Hickenlooper brokers local control compromise between Polis, industry; now working to gauge support

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DENVER — Congressman Jared Polis appears to have reached an agreement with Gov. John Hickenlooper and industry members including the state’s two largest oil and gas operators over legislation that will cede more control of drilling to local communities.

The question now is whether those stakeholders can get broader support, from the industry and from state lawmakers needed to pass a draft bill now being circulated in a special session later this month.

The proposal itself would allow local communities to pass their own laws related to extended setbacks for wells (beyond the state’s current 500 foot requirement) and noise ordinances but not to go as far as banning fracking outright, according to sources close to the process.

In exchange, Polis, D-Boulder, has agreed not to pursue ballot initiatives related to local control of oil and gas operations through the 2018 election.

The Hickenlooper administration, along with Anadarko and Noble and those who have agreed to the draft bill, will work through the weekend to try to broaden the coalition of supporters within the industry and to gauge whether they have the votes needed to pass the bill in a special session.

The deal is the result of almost two months of difficult negotiations led by Hickenlooper’s office that saw both sides attempting to balance real-world consequences on Colorado homeowners and the state’s booming energy sector with very real political implications in the run-up to November’s midterm elections.

Polis, who represents four of the five Colorado cities that have already voted to ban fracking, decided earlier this year to put his significant personal wealth behind a handful of ballot initiatives that sought to impose longer setbacks and to give local communities the right to control and even ban fracking outright.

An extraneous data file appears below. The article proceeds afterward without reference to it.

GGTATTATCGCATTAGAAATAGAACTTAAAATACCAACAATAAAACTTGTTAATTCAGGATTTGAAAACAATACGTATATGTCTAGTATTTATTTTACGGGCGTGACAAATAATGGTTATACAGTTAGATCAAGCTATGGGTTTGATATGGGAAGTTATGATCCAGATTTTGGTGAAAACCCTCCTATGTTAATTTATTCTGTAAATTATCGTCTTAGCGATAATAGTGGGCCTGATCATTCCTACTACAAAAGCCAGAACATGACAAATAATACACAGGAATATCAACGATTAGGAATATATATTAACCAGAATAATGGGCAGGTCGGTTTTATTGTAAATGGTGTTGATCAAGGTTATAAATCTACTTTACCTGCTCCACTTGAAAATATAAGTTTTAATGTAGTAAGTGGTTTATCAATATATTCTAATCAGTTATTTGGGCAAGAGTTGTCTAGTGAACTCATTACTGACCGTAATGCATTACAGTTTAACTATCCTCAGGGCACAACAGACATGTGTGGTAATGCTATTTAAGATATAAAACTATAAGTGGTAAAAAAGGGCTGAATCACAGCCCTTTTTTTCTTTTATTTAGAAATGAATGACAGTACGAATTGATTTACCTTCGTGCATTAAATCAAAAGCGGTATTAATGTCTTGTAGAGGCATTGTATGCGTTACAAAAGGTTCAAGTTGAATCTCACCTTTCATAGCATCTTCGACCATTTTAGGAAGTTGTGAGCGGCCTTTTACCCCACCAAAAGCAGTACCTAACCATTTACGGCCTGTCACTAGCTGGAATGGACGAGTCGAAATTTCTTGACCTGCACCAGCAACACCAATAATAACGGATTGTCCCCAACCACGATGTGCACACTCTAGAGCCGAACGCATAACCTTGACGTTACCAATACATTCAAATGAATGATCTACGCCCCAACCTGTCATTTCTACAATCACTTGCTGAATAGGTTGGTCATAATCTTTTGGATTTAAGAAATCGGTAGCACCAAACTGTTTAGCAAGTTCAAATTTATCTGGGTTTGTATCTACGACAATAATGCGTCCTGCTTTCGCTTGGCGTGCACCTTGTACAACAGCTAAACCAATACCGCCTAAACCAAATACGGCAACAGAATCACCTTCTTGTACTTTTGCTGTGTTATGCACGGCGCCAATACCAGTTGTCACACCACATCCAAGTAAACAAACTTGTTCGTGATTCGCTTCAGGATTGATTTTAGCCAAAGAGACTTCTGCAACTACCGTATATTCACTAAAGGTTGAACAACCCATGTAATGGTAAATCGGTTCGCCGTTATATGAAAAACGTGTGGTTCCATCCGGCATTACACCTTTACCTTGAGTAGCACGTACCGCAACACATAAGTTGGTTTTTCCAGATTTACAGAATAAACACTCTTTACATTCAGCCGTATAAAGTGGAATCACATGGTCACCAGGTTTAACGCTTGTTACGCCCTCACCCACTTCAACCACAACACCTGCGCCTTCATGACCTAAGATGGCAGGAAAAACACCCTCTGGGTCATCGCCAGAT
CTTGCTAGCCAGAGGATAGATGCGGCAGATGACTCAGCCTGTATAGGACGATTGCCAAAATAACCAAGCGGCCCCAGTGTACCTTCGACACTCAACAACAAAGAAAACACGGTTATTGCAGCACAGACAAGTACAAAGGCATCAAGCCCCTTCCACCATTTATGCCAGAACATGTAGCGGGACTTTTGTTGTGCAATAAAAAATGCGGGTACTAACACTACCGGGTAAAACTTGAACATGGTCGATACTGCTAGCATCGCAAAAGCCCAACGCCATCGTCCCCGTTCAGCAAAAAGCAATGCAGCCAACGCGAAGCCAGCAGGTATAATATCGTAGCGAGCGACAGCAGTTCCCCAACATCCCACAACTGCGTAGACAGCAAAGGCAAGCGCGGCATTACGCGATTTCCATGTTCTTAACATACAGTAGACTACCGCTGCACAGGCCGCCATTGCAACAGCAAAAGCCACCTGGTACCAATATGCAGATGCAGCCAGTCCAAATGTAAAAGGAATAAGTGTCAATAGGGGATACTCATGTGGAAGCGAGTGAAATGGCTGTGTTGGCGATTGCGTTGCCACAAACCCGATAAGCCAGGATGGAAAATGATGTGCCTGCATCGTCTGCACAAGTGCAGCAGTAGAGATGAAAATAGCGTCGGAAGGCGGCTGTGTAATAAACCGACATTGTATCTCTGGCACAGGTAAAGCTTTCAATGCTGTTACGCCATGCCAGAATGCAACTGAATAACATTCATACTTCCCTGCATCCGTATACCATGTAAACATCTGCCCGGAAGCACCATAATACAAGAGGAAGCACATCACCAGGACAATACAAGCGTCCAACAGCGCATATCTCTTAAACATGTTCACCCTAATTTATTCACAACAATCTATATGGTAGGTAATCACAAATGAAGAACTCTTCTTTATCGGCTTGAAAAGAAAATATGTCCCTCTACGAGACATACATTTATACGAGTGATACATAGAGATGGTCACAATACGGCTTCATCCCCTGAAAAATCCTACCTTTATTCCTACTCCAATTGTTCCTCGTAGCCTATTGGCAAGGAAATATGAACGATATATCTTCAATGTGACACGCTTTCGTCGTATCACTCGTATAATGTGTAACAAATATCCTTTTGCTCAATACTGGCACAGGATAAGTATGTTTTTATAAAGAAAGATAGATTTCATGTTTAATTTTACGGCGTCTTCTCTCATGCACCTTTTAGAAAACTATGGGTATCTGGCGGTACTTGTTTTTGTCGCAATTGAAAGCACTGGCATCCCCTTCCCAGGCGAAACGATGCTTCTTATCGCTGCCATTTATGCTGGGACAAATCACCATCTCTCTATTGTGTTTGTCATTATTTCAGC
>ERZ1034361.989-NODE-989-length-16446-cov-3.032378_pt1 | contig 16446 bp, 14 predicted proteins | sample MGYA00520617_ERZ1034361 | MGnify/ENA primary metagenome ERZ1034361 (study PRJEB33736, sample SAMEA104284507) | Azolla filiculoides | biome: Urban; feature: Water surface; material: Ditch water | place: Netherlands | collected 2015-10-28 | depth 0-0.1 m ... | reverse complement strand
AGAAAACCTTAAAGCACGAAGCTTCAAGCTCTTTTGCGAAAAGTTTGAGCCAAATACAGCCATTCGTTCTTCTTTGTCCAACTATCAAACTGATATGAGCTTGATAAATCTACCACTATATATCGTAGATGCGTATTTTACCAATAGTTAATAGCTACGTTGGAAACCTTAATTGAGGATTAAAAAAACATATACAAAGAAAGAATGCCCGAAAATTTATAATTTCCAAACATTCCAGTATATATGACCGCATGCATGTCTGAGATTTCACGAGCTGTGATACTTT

That outraged the oil and gas industry along with a number of Democrats, who worried that Sen. Mark Udall, up for reelection this fall, could be collateral damage as a result of the forthcoming campaign spending–estimates put the total around $50 million–by the industry and business-backed groups to defeat Polis’s measures.

While many Republicans, motivated by an opportunity to hurt Udall or resentment of Polis, who some likened to a hostage taker, were reluctant to negotiate, the two largest operators in the state, Noble and Anadarko, came to the table in part out of loyalty to the Hickenlooper administration and largely out of fear that Polis’s measures, should they pass, could seriously impact the industry’s bottom line.

Negotiations were long and difficult and the legislative session came to an end last month without enough progress to rush through a bill in its final days.

Even after Hickenlooper’s office put its own policy proposal on the table last week, neither the industry nor Polis’s team were quick to embrace it, neither side wanting to blink first.

But with a tentative time frame making Monday, June 9 the target date for a special legislative session to begin, the stalemate finally started to soften this week.

One source tells FOX31 Denver that it was Polis who finally agreed to Anadarko’s proposed language.

“I’m happy with the latest draft of the local control bill and with the good faith efforts of stakeholders including representatives of the Hickenlooper administration, the oil and gas community, the conservation community, local governments and others,” said House Majority Leader Dickey Lee Hullinghorst, D-Boulder, the state lawmaker most closely involved in the ongoing negotiations.

“As we continue our outreach to stakeholders, I’m optimistic that these extended negotiations will come to a successful conclusion.”

Any deal agreed to by Hickenlooper, Polis, Andarko and Noble must, of course, pass the House and Senate; and the Senate, where Democrats hold just an 18-17 majority, is the trickier task.

“I sure hope they’ve made sure that Cheri [Jahn], Mary [Hodge] and Lois [Tochtrop] will vote for this,” said Sen. Greg Brophy, R-Wray, alluding to the three Democratic swing votes in the chamber who are strong supporters of the oil and gas industry and aren’t afraid to vote against senate Democratic leadership’s wishes.

“Because I don’t think any Senate Republican is going to vote for a deal to buy off Jared Polis.”

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